And never has the call to moral and political struggle for justice been more urgent in our nation and world as now when forces of regression seek to erode — indeed destroy — racial and gender progress and dash the hopes of millions of children for a life free from poverty, hunger, homelessness, unequal education, health care, and a chance to get ready for school through quality early childhood supports.
How can we make a difference? By remembering and respecting the sanctity of all human beings — created by and equal in God’s sight — whatever their race, creed, color, gender, sexual preference, or disability. In this time of racial, gender, economic, and political divisiveness, coarsening of political rhetoric, and fraying of America’s democracy, I hope we adults can transmit respectful messages of hope and decency that build and not tear down our community, national and world civility and mutual respect.
So in the aftermath of this 2016 election I urge adults in America of all races, faiths and political persuasions to make a difference by being an example for teaching our children to love themselves and others as God loves us and treating others respectfully and fairly. To our children, I hope they will make a difference as they grow by being courageous; by aiming high, and holding on to ideals of mutual respect; by caring and serving; by being honest and telling the truth; by persevering and not giving up no matter how difficult the challenge; by being determined and resourceful; by being grateful for the gift and wonders of life; by working together with others; by being compassionate and kind; by being nonviolent and working for community, national and world justice and peace; and by being faithful and struggling for what they believe.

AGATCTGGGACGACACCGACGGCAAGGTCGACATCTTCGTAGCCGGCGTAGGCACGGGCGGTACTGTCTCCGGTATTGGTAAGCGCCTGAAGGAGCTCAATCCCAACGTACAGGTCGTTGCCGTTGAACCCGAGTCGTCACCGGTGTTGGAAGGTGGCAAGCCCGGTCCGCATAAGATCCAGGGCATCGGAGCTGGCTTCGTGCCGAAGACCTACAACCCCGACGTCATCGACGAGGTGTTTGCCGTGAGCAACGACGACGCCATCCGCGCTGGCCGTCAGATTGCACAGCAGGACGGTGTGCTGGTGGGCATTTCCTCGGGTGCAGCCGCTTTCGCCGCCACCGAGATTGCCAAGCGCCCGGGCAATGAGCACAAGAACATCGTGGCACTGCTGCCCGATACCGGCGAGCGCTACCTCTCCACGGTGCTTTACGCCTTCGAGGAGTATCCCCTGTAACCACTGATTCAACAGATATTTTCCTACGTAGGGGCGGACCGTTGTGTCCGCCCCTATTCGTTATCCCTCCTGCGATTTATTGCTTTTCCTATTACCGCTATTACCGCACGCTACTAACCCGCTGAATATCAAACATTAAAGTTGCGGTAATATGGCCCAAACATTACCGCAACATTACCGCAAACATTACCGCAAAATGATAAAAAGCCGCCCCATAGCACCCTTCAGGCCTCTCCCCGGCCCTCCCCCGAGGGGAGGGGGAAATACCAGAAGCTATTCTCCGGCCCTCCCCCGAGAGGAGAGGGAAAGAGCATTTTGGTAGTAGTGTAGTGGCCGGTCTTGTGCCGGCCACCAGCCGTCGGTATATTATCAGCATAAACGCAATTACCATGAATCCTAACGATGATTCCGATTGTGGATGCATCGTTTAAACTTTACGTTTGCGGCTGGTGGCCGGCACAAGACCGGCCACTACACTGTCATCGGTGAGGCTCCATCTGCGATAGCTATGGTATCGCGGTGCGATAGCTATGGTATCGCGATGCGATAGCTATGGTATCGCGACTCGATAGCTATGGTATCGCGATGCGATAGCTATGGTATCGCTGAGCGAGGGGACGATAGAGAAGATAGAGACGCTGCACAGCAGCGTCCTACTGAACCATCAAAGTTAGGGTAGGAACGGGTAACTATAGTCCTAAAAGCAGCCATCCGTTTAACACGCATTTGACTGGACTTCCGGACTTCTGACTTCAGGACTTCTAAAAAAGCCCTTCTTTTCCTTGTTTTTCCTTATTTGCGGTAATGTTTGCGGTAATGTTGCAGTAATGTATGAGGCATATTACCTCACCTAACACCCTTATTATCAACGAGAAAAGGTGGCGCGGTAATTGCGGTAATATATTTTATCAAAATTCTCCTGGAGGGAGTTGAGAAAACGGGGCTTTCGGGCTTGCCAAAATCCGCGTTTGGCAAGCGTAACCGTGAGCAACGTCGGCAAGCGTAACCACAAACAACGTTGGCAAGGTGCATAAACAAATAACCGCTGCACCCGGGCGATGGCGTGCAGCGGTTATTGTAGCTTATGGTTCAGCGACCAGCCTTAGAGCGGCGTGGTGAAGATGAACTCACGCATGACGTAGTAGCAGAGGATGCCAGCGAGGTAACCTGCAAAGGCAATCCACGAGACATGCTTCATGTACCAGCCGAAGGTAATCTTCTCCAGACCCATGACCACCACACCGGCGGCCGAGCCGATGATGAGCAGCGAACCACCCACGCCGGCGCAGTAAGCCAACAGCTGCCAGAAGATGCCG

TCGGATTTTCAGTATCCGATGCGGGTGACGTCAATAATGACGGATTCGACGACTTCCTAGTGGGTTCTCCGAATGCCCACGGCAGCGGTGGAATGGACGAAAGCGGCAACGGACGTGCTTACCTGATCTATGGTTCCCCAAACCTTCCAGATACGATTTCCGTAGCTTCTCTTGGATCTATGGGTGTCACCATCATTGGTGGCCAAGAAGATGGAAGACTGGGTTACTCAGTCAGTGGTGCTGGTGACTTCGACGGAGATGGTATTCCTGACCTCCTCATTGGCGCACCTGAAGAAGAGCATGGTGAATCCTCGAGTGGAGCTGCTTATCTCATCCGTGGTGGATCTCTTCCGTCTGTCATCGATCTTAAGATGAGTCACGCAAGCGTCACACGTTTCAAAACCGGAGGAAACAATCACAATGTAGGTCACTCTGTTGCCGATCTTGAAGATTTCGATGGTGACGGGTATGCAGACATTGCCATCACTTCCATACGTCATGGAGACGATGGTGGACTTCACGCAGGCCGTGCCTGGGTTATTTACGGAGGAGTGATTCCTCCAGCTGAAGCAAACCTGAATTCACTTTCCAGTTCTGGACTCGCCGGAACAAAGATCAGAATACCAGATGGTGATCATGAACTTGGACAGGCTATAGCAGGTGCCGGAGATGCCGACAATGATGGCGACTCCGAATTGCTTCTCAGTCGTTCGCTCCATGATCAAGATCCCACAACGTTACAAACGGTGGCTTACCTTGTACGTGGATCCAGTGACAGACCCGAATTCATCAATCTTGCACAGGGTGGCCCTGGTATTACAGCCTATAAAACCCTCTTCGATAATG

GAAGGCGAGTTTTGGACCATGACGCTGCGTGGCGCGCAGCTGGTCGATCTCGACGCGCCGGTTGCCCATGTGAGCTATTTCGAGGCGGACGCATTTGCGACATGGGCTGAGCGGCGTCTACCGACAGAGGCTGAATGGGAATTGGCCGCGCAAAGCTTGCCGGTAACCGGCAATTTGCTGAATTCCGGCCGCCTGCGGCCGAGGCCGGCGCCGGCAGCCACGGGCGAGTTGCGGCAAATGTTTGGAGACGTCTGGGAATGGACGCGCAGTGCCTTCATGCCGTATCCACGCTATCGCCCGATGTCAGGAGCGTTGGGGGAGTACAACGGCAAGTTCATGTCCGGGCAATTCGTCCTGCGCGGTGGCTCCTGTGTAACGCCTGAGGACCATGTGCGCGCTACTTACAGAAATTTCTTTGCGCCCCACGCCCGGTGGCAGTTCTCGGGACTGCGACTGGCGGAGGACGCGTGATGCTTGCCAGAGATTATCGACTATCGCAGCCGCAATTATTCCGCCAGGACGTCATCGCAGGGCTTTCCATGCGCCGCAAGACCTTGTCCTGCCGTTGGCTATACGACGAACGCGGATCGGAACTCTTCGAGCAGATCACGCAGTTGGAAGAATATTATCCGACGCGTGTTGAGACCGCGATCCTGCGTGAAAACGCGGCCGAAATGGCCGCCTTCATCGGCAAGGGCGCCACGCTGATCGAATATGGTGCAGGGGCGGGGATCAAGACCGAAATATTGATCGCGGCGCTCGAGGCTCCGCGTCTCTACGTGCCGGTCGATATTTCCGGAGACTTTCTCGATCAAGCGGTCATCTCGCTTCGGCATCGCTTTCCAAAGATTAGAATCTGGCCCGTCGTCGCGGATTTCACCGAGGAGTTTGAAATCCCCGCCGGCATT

All of our children need to know that goodness and wisdom come in all colors and countries and genders and sizes and do not belong to any single person or group or nation. In this time of national transition laced with racial, gender, economic and political discord, I hope our political leaders across the spectrum will be worthy examples for our children to emulate. I also hope all parents, teachers and people in every sphere of life from top to bottom in our nation will by example help build children who are strong on the inside, with spiritual anchors to meet challenges with resiliency, knowing always what Ralph Waldo Emerson said: “What lies behind us and what lies before us are tiny matters compared to what lies within us.”
We all can and must make a positive difference in helping America become America — one people under God. Never has there been a more urgent time for all of us to help bind our wounds and heal our divisions and work for a nation and world where all are respected and welcome as God’s sacred children.
Marian Wright Edelman is President of the Children’s Defense Fund whose Leave No Child Behind® mission is to ensure every child a Healthy Start, a Head Start, a Fair Start, a Safe Start and a Moral Start in life and successful passage to adulthood with the help of caring families and communities. For more information go to www.childrensdefense.org.
Mrs. Edelman’s Child Watch Column also appears each week on The Huffington Post.